Many renters would be homeowners if they could win a bidding war
Another reason for the surge in demand for rentals is that many would-be homeowners were thwarted by fast-rising prices and a lack of homes for sale. As rents have risen, it’s become harder for renters to save up for a down payment and closing costs. So instead they remained tenants.
They’re also competing with big investors, some of which can make attractive all-cash offers.
More businesses became landlords in 2021 instead of mom and pop investors who own a property or two. The percentage of larger investors, such as hedge and pension funds and large financial companies, purchasing rental properties reached its highest level in two decades, according to the report. About three-quarters of those sales were for single-family homes.
More big landlords have been getting into the rental game since the turn of the century. From 2001 to 2018, the percentage of large landlords rose 8 percentage points, to make up 26% of all rental owners, according to the report.
“People who were able to purchase homes even a few years ago are priced out of homebuying and are staying in the rental market longer,” says Hermann.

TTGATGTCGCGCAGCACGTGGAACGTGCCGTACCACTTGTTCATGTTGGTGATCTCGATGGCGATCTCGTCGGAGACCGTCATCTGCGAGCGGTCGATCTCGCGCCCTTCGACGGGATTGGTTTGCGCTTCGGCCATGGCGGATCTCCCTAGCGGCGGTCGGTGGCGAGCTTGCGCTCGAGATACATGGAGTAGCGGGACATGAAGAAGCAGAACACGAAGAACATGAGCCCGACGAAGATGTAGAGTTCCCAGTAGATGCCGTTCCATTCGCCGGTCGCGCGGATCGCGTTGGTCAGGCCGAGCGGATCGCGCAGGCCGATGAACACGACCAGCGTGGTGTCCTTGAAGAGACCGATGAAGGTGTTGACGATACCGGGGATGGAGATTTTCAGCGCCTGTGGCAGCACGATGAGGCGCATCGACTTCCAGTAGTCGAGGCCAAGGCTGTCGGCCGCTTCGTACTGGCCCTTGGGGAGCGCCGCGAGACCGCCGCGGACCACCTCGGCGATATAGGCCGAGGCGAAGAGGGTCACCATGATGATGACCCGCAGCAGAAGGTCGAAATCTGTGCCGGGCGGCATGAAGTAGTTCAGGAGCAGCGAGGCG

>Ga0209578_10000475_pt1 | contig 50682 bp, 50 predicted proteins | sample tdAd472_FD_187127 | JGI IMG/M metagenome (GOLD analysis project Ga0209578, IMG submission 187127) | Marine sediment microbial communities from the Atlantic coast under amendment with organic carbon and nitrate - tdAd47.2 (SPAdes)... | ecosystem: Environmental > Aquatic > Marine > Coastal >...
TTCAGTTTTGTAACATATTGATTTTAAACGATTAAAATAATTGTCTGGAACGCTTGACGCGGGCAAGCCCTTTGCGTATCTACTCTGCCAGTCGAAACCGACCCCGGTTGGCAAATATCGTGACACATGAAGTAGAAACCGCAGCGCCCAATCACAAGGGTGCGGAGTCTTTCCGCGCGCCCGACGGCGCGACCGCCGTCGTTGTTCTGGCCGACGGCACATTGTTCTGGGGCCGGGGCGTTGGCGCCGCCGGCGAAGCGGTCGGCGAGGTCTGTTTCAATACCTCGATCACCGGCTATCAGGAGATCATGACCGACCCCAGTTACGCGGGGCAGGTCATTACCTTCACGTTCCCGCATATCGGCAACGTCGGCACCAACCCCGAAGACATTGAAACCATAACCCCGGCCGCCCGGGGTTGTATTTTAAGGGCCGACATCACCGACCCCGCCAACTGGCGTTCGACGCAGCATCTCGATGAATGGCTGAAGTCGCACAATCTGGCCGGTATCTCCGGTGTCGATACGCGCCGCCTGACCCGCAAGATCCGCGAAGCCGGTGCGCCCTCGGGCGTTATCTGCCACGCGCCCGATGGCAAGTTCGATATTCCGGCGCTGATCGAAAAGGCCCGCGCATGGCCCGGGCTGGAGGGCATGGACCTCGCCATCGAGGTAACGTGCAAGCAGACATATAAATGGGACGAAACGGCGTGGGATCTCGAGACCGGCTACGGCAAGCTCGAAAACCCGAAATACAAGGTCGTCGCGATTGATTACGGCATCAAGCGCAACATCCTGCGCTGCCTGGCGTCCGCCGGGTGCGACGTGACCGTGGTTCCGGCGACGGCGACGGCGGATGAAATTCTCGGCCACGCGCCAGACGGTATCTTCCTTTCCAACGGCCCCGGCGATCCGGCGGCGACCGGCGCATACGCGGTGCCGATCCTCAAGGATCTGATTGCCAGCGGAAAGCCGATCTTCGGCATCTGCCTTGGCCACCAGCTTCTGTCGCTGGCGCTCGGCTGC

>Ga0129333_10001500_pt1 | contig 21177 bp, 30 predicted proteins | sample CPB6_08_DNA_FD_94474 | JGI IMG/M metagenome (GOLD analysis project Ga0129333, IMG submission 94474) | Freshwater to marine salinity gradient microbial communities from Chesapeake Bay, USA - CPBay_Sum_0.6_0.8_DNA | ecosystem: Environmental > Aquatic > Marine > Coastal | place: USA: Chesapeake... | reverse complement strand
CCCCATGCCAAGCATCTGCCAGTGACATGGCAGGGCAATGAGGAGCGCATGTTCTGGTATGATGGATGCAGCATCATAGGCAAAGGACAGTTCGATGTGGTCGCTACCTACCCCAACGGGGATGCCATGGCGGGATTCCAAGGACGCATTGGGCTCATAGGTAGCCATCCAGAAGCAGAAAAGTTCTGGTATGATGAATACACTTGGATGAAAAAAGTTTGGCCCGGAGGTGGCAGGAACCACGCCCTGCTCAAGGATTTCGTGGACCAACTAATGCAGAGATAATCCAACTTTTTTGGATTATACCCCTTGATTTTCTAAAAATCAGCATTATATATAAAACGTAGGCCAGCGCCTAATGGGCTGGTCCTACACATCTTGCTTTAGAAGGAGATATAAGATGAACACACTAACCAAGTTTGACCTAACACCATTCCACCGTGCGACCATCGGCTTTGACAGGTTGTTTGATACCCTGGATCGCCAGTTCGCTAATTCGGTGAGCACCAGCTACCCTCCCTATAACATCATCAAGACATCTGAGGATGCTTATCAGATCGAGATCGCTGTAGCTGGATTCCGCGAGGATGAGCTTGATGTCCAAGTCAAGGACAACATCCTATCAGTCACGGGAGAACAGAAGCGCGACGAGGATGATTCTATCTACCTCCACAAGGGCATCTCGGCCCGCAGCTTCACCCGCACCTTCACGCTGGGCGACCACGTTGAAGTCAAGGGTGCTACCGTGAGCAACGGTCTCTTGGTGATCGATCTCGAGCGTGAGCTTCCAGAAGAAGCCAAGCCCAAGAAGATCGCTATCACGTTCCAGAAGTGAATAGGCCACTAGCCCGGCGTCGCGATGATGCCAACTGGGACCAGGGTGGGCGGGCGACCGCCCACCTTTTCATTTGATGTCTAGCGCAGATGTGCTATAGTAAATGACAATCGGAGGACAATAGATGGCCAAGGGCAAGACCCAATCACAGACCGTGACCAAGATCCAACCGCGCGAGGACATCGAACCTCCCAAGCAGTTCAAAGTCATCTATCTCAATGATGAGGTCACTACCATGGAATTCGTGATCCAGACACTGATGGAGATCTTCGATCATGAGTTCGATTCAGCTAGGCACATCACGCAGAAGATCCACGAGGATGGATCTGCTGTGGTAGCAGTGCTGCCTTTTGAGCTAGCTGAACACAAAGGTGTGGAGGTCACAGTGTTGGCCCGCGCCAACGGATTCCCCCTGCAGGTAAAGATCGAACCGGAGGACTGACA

Most renters kept up their payments during the pandemic—despite the eviction moratorium
Despite the eviction moratorium, put in place in the early days of the pandemic when unemployment was soaring, most tenants kept paying their landlords. Only 15% were behind in the third quarter of 2021, according to the Harvard report. (The federal moratorium was instituted in March 2020 and ended in August 2021, although many cities and states have their own eviction bans with varying expiration dates.)
Lower-income tenants, who were hit disproportionately hard by the job losses, were more likely to still owe their landlords. About 23% of households earning less than $25,000 a year owed missed payments. Meanwhile, only 5% of households making more than $75,000 were behind in rent.
Black, Hispanic, and Asian renters were more likely to struggle to make rent. Almost a quarter of Black tenants, 19% of Hispanic tenants, and 18% of Asian tenants owed their landlords money in the third quarter of last year. That’s compared with just 9% of white renters who were in the same predicament.
Some tenants received federal rental assistance, despite state and local governments running into problems distributing the money to those who needed it. Stimulus checks and other federal assistance helped tenants hang on. The lack of workers resulting in hiring bonuses and big pay increases has also helped folks to remain in their homes.
Despite the pain wrought by the pandemic, eviction filings were 40% lower than they were historically, according to the Eviction Lab at Princeton University. However, the nation is still 6.8 million affordable rental units short of what’s needed.
“It’s a combination of the federal government doing its job … and some landlord flexibility that has allowed people to stay in their homes,” says Hermann.